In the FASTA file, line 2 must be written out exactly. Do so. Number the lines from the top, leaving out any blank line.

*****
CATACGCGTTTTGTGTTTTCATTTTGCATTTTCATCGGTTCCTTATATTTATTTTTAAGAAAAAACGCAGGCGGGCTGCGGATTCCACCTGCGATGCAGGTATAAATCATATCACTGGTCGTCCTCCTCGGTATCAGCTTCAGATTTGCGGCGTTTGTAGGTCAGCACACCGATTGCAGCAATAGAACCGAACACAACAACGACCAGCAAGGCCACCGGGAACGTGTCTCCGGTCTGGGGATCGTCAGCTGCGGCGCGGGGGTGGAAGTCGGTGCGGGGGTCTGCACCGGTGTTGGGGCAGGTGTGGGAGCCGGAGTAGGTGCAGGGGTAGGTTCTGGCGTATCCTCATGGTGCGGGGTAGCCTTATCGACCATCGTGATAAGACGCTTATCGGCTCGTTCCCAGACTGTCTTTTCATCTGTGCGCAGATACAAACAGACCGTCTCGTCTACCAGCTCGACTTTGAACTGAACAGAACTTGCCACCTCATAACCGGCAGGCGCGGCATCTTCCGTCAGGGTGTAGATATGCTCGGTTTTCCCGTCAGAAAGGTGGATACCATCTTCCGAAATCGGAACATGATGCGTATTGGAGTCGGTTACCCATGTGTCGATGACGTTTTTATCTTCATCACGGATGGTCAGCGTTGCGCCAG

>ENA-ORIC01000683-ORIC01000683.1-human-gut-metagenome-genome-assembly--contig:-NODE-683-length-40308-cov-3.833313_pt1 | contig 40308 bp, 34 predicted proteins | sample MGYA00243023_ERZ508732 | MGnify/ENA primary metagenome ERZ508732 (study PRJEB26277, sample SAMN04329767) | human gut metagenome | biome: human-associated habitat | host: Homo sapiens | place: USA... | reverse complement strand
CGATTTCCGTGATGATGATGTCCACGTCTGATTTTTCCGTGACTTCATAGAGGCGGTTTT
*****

>ENA-ORIC01000683-ORIC01000683.1-human-gut-metagenome-genome-assembly--contig:-NODE-683-length-40308-cov-3.833313_pt1 | contig 40308 bp, 34 predicted proteins | sample MGYA00243023_ERZ508732 | MGnify/ENA primary metagenome ERZ508732 (study PRJEB26277, sample SAMN04329767) | human gut metagenome | biome: human-associated habitat | host: Homo sapiens | place: USA... | reverse complement strand